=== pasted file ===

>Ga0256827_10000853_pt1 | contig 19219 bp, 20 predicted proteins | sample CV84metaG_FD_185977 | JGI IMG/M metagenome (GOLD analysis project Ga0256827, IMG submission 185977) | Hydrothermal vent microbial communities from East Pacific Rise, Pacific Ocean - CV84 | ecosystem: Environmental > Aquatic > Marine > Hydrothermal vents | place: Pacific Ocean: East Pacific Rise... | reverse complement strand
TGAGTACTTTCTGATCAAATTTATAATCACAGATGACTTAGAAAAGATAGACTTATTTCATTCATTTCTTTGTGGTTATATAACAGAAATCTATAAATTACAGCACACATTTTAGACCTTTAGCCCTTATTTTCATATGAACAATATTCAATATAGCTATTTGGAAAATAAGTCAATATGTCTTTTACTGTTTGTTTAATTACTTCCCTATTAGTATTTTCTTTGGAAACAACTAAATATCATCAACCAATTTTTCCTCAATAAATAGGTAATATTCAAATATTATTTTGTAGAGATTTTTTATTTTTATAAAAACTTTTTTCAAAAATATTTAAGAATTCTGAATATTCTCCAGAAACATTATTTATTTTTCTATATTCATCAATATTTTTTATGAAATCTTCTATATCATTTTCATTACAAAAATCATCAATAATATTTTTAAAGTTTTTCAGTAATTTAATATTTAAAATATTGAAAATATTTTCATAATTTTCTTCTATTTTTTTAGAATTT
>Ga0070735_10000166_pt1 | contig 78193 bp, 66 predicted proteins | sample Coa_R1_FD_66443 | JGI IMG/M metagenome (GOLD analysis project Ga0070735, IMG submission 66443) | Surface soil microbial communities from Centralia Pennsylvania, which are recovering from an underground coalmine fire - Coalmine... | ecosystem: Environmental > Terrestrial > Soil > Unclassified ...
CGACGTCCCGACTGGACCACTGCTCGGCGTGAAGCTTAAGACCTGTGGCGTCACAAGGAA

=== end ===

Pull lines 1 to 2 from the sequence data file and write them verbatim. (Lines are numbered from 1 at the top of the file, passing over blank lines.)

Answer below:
>Ga0256827_10000853_pt1 | contig 19219 bp, 20 predicted proteins | sample CV84metaG_FD_185977 | JGI IMG/M metagenome (GOLD analysis project Ga0256827, IMG submission 185977) | Hydrothermal vent microbial communities from East Pacific Rise, Pacific Ocean - CV84 | ecosystem: Environmental > Aquatic > Marine > Hydrothermal vents | place: Pacific Ocean: East Pacific Rise... | reverse complement strand
TGAGTACTTTCTGATCAAATTTATAATCACAGATGACTTAGAAAAGATAGACTTATTTCATTCATTTCTTTGTGGTTATATAACAGAAATCTATAAATTACAGCACACATTTTAGACCTTTAGCCCTTATTTTCATATGAACAATATTCAATATAGCTATTTGGAAAATAAGTCAATATGTCTTTTACTGTTTGTTTAATTACTTCCCTATTAGTATTTTCTTTGGAAACAACTAAATATCATCAACCAATTTTTCCTCAATAAATAGGTAATATTCAAATATTATTTTGTAGAGATTTTTTATTTTTATAAAAACTTTTTTCAAAAATATTTAAGAATTCTGAATATTCTCCAGAAACATTATTTATTTTTCTATATTCATCAATATTTTTTATGAAATCTTCTATATCATTTTCATTACAAAAATCATCAATAATATTTTTAAAGTTTTTCAGTAATTTAATATTTAAAATATTGAAAATATTTTCATAATTTTCTTCTATTTTTTTAGAATTT